HUBLOT GOES GREEN
Hublot have unveiled its latest timepiece The Big Bang MP-11 made with an innovative material never before used in watchmaking called SAXEM...
Vivid green in colour , SAXEN is typically used in very high-tech applications, particularly specifically satellites and provides peerless resistance with a brilliance that comes close to that of a diamond.
With an innovative chassis and an exceptional motor: there is a manual-winding skeleton manufacture calibre, fitted with an outstanding two-week power reserve, beating in the heart of this Big Bang MP-11. Hublot has accomplished this feat thanks to original and spectacular movement architecture that integrates seven barrels connected in series, all with a very reasonable thickness of 10.92 mm. As an additional challenge, to enable the transmission of energy between the horizontal axis of the barrels and the vertical train steering the hours and minutes display, the creators used a system that is very rare in watchmaking: a 90-degree intermediate wheel by way of an “endless screw”-type helical gear wheel. To ensure a good aesthetic balance with this helical gear visible at 10 o’clock, the anthracite ruthenium balance has been moved to the dial side in a position symmetrical to 2 o’clock.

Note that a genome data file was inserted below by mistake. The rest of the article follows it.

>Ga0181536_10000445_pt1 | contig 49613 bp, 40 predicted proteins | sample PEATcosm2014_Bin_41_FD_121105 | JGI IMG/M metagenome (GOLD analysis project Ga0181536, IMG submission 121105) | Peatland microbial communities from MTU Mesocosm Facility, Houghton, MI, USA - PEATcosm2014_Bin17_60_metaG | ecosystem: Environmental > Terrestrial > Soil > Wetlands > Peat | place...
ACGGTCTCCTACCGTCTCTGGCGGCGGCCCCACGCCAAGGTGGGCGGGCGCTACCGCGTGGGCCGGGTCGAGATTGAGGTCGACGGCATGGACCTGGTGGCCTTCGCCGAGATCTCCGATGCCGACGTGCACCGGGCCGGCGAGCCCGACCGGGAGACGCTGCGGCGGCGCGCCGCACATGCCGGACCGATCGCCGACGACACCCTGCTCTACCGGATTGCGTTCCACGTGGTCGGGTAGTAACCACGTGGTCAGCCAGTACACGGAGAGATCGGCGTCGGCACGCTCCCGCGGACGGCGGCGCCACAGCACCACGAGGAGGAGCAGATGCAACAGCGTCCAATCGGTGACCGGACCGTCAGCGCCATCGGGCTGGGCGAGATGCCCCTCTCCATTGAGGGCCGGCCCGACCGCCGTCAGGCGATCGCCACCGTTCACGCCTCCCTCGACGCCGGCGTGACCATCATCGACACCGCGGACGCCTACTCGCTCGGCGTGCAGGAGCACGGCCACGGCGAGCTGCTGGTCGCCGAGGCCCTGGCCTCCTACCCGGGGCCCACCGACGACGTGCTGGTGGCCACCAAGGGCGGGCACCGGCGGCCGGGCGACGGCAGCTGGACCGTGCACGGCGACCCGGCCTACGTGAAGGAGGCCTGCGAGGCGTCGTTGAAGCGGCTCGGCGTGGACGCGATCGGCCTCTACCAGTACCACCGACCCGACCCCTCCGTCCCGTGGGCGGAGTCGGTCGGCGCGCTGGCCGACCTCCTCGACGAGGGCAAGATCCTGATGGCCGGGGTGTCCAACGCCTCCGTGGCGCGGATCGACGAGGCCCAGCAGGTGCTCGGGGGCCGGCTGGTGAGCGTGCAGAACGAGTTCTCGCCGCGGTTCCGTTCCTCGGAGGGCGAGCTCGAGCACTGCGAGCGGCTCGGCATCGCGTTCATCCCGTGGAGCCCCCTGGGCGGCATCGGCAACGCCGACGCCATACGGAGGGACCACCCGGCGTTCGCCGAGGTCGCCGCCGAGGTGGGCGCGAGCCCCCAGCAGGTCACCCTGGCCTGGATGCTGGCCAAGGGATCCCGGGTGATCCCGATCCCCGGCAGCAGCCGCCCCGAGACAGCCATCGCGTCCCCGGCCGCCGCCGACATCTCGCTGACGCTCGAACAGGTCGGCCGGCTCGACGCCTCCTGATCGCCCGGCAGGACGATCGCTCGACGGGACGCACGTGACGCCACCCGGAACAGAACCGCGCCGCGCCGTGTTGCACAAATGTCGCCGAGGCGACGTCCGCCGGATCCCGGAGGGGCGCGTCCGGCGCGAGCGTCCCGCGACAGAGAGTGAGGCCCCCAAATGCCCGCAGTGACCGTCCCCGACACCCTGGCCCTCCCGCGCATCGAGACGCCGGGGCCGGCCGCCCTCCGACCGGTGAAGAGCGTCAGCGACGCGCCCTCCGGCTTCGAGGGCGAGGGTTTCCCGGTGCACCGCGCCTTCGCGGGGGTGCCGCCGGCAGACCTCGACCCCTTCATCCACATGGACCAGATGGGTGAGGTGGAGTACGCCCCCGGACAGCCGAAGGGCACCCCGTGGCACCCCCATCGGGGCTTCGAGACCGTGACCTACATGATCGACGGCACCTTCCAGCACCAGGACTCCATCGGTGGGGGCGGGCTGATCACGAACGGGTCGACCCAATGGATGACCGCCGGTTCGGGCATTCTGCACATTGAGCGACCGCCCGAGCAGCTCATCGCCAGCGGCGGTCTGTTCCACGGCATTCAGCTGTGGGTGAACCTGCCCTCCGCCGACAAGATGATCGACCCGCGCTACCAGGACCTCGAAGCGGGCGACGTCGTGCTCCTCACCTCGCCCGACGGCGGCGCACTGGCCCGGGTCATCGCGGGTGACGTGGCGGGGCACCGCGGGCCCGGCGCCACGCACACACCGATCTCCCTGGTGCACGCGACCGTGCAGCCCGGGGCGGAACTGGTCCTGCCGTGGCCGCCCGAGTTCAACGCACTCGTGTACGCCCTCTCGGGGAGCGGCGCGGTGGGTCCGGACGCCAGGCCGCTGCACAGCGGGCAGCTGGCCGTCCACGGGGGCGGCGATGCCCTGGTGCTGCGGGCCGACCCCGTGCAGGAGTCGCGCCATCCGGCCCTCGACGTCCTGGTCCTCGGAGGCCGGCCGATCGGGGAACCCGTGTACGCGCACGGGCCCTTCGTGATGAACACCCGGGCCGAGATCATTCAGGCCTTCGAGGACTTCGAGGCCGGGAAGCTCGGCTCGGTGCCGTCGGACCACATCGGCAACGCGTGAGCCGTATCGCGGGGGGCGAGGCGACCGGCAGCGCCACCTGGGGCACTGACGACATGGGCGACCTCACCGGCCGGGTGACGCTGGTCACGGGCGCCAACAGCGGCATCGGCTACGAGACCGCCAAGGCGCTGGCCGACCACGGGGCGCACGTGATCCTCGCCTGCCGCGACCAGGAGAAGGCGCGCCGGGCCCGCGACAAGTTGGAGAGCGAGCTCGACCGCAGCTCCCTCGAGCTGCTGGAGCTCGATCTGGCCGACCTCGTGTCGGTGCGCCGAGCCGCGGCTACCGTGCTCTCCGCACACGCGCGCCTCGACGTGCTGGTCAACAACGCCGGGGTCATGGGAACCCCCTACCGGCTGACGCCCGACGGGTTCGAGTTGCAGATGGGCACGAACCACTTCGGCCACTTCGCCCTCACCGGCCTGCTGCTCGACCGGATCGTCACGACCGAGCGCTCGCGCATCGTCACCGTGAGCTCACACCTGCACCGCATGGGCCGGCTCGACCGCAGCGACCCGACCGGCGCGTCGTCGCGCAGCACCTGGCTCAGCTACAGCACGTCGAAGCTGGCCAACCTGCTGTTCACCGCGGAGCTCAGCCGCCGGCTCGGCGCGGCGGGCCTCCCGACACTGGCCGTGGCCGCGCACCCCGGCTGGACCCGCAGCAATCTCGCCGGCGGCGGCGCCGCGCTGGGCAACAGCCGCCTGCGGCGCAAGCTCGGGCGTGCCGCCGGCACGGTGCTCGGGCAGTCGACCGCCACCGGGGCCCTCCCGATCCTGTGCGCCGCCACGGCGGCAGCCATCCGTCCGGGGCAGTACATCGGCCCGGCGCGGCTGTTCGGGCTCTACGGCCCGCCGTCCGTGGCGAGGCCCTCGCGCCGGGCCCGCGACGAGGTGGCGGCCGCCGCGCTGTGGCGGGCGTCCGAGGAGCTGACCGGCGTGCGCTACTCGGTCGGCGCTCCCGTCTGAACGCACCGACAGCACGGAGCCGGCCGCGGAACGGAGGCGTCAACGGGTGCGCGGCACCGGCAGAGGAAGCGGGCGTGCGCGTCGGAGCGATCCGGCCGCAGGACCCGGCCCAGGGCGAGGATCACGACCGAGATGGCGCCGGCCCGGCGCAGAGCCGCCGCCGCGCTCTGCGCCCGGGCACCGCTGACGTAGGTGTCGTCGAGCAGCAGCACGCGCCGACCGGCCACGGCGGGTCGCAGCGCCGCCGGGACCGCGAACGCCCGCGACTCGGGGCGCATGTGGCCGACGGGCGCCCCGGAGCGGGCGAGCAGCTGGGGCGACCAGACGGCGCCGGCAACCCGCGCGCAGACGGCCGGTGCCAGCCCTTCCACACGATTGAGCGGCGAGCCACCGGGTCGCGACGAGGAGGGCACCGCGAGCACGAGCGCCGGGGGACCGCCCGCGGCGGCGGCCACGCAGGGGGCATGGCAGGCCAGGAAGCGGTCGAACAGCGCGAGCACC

The Hublot HUB9011 calibre, comprising 270 components, also stands out thanks to its patented index-assembly system, its silicon escapement and its black bars and plate. The power reserve is directly displayed on a cylinder placed to the left of the seven barrels, facing the ‘DAY POWER RESERVE’ mention inscribed on the sapphire glass. The readability of the auxiliary hours/minutes dial is reinforced by hands and indexes highlighted in green luminescent plating. The sapphire glass with anti-reflective treatment and the bezel in green SAXEM stand out by their bulge, which embraces the shape of the cylindrical barrels—a feat of engineering that creates a magnifying effect on the power reserve indicator.
A limited run of 20 pieces The Big Bang MP-11 in green SAXEM is wound up manually via the large fluted crown fitted with an “endless screw”-type relief reminiscent of the helical gear or with the help of a Torx-stamped electric pen inspired by motor racing. It comes with a black rubber strap whose oblique lines echo the crown design.
This jewel of technicality and transparency is produced in a limited run of 20 pieces with a retail price of $127,000